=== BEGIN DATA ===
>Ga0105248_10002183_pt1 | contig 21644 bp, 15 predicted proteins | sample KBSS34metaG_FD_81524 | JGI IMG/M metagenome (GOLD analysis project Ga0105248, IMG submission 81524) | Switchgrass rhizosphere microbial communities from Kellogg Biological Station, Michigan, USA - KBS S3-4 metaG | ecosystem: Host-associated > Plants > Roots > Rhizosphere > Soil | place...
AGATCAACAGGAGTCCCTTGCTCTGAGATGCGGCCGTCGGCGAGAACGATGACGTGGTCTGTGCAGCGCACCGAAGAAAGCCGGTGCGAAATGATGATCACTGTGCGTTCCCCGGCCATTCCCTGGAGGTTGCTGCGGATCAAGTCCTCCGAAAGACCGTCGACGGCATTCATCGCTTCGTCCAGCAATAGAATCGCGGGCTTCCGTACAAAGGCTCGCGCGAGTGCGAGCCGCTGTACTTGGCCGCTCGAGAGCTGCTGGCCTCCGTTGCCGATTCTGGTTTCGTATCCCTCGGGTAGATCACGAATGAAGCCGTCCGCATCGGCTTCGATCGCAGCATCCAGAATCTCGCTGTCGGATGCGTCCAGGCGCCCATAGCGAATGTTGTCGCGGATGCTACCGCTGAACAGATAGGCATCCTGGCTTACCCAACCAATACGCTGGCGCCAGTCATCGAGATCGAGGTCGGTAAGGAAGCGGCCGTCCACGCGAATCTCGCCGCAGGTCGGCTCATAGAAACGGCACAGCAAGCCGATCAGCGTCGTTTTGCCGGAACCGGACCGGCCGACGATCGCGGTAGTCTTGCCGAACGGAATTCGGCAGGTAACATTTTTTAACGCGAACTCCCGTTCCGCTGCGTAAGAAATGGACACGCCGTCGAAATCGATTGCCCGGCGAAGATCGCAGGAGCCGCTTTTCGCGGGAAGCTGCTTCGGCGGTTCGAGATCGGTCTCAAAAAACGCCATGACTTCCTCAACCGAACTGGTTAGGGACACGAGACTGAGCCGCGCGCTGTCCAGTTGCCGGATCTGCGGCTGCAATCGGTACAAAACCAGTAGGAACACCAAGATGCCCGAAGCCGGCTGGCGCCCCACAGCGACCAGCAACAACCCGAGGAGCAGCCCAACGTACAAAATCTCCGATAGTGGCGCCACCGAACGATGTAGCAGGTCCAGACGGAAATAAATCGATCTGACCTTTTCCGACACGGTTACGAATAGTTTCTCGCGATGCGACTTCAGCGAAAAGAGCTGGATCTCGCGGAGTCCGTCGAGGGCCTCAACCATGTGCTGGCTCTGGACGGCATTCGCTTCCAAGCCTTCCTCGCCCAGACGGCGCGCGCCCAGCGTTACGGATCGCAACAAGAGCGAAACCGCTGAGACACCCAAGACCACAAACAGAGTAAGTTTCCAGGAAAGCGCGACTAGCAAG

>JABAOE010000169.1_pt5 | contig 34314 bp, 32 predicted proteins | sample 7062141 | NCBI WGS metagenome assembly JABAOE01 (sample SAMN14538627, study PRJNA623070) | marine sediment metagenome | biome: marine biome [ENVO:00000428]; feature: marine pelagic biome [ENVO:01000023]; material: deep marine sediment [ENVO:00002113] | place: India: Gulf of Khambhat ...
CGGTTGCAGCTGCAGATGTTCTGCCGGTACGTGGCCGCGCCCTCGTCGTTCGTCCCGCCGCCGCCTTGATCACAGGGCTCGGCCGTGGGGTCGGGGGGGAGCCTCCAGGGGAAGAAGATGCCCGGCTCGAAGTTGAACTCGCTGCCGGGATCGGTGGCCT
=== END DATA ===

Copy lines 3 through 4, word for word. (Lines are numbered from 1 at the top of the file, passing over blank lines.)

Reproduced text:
>JABAOE010000169.1_pt5 | contig 34314 bp, 32 predicted proteins | sample 7062141 | NCBI WGS metagenome assembly JABAOE01 (sample SAMN14538627, study PRJNA623070) | marine sediment metagenome | biome: marine biome [ENVO:00000428]; feature: marine pelagic biome [ENVO:01000023]; material: deep marine sediment [ENVO:00002113] | place: India: Gulf of Khambhat ...
CGGTTGCAGCTGCAGATGTTCTGCCGGTACGTGGCCGCGCCCTCGTCGTTCGTCCCGCCGCCGCCTTGATCACAGGGCTCGGCCGTGGGGTCGGGGGGGAGCCTCCAGGGGAAGAAGATGCCCGGCTCGAAGTTGAACTCGCTGCCGGGATCGGTGGCCT